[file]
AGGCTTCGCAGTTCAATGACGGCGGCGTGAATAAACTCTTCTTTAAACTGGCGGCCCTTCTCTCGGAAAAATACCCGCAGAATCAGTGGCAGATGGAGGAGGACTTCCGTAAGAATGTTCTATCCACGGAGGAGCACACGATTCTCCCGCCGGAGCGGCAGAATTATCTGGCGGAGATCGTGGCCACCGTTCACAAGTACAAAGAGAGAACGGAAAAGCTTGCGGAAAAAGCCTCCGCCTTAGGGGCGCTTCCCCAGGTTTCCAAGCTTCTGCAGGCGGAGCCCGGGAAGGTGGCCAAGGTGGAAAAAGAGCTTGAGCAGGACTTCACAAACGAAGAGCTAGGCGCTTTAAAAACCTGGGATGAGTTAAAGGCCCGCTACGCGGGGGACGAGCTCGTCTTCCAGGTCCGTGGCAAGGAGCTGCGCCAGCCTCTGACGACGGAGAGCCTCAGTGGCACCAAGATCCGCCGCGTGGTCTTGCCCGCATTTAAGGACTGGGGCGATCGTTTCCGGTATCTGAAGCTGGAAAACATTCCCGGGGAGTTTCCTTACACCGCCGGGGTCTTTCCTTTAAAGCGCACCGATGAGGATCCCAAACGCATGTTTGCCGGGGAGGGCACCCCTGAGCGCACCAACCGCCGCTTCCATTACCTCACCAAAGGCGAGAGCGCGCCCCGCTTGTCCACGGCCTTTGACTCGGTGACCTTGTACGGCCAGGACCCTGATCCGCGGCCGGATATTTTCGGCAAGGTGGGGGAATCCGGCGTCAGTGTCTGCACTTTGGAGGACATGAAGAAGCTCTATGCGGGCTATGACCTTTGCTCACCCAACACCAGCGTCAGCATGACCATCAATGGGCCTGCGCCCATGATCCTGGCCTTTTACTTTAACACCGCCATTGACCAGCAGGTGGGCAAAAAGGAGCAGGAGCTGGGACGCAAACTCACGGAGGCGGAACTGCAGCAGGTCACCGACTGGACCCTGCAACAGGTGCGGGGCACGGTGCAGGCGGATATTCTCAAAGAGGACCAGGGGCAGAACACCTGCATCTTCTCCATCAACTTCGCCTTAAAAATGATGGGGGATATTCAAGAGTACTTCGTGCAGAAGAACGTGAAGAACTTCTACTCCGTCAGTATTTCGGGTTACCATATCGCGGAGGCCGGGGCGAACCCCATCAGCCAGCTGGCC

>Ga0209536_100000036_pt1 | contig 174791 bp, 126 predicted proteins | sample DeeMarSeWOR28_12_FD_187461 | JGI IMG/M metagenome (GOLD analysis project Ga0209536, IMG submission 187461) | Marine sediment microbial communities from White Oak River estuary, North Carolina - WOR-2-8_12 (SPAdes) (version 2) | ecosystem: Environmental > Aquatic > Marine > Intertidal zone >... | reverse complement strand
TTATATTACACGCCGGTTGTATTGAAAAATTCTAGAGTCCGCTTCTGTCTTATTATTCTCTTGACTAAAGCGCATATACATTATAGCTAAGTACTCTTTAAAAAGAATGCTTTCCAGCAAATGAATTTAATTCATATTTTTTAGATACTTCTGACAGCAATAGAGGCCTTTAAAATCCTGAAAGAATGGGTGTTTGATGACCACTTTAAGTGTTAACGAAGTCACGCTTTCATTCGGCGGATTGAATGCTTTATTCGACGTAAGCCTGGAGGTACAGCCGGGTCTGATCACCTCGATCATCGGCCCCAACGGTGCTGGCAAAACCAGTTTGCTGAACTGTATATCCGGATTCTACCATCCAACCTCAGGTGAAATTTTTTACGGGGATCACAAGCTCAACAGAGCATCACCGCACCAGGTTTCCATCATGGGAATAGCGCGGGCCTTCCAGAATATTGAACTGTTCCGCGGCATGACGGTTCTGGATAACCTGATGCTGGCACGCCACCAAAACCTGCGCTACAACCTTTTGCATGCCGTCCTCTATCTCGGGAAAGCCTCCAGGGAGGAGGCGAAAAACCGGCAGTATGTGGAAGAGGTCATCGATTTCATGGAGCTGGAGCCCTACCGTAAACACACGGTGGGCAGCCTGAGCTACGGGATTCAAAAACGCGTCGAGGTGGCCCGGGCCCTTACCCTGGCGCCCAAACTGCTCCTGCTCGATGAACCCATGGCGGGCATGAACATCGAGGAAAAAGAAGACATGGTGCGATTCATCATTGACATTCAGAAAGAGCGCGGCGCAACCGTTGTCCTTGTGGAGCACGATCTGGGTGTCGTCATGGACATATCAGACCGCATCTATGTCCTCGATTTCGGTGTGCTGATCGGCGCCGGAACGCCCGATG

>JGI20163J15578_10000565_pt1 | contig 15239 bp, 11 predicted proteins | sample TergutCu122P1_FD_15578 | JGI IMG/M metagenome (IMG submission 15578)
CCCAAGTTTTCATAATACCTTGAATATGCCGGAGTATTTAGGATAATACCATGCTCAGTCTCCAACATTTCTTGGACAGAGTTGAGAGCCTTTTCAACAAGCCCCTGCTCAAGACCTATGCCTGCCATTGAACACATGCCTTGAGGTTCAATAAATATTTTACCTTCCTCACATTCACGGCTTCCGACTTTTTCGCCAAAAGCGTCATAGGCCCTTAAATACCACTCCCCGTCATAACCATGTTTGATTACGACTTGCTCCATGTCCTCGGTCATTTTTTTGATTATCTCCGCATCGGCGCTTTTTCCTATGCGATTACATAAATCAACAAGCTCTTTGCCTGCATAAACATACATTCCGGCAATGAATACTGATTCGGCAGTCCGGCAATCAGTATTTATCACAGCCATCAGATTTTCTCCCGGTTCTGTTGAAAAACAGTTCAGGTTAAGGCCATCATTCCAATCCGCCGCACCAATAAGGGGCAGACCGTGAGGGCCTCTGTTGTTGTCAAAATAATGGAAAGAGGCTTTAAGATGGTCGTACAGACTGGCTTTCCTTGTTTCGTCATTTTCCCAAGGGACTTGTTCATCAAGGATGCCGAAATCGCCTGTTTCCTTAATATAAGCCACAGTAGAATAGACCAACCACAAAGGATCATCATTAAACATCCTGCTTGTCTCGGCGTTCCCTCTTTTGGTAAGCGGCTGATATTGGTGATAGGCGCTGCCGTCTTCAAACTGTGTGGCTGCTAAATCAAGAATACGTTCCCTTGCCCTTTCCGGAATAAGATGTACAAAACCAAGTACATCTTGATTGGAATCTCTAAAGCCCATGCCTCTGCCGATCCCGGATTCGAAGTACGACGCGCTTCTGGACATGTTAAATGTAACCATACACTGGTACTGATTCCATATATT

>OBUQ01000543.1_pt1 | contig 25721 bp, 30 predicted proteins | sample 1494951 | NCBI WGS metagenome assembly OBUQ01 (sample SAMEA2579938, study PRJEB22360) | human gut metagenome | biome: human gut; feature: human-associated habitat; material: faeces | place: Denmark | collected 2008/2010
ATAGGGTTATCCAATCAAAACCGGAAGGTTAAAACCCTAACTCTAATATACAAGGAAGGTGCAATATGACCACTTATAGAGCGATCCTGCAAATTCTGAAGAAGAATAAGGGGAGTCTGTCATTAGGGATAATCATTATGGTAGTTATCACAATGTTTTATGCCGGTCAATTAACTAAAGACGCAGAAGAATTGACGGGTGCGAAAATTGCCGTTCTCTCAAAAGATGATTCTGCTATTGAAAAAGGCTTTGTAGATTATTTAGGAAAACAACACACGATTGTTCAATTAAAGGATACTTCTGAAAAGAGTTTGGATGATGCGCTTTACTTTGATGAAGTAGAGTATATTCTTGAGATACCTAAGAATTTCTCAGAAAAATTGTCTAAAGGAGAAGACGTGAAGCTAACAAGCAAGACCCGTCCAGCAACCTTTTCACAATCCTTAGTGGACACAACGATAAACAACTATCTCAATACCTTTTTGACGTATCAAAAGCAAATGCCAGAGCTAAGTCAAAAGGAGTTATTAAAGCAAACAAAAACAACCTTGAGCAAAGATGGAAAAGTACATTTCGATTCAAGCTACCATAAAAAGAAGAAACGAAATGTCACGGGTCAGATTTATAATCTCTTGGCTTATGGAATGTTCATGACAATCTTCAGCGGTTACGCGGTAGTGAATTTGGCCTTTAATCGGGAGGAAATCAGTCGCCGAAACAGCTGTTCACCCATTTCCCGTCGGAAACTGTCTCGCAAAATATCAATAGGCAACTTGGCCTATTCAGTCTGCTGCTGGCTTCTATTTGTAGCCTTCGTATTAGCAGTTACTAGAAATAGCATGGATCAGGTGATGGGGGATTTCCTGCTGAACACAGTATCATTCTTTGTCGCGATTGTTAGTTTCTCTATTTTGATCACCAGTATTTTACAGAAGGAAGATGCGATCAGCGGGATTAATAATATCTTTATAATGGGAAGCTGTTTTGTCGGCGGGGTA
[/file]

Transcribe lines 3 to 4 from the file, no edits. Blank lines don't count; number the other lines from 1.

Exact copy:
TTATATTACACGCCGGTTGTATTGAAAAATTCTAGAGTCCGCTTCTGTCTTATTATTCTCTTGACTAAAGCGCATATACATTATAGCTAAGTACTCTTTAAAAAGAATGCTTTCCAGCAAATGAATTTAATTCATATTTTTTAGATACTTCTGACAGCAATAGAGGCCTTTAAAATCCTGAAAGAATGGGTGTTTGATGACCACTTTAAGTGTTAACGAAGTCACGCTTTCATTCGGCGGATTGAATGCTTTATTCGACGTAAGCCTGGAGGTACAGCCGGGTCTGATCACCTCGATCATCGGCCCCAACGGTGCTGGCAAAACCAGTTTGCTGAACTGTATATCCGGATTCTACCATCCAACCTCAGGTGAAATTTTTTACGGGGATCACAAGCTCAACAGAGCATCACCGCACCAGGTTTCCATCATGGGAATAGCGCGGGCCTTCCAGAATATTGAACTGTTCCGCGGCATGACGGTTCTGGATAACCTGATGCTGGCACGCCACCAAAACCTGCGCTACAACCTTTTGCATGCCGTCCTCTATCTCGGGAAAGCCTCCAGGGAGGAGGCGAAAAACCGGCAGTATGTGGAAGAGGTCATCGATTTCATGGAGCTGGAGCCCTACCGTAAACACACGGTGGGCAGCCTGAGCTACGGGATTCAAAAACGCGTCGAGGTGGCCCGGGCCCTTACCCTGGCGCCCAAACTGCTCCTGCTCGATGAACCCATGGCGGGCATGAACATCGAGGAAAAAGAAGACATGGTGCGATTCATCATTGACATTCAGAAAGAGCGCGGCGCAACCGTTGTCCTTGTGGAGCACGATCTGGGTGTCGTCATGGACATATCAGACCGCATCTATGTCCTCGATTTCGGTGTGCTGATCGGCGCCGGAACGCCCGATG

>JGI20163J15578_10000565_pt1 | contig 15239 bp, 11 predicted proteins | sample TergutCu122P1_FD_15578 | JGI IMG/M metagenome (IMG submission 15578)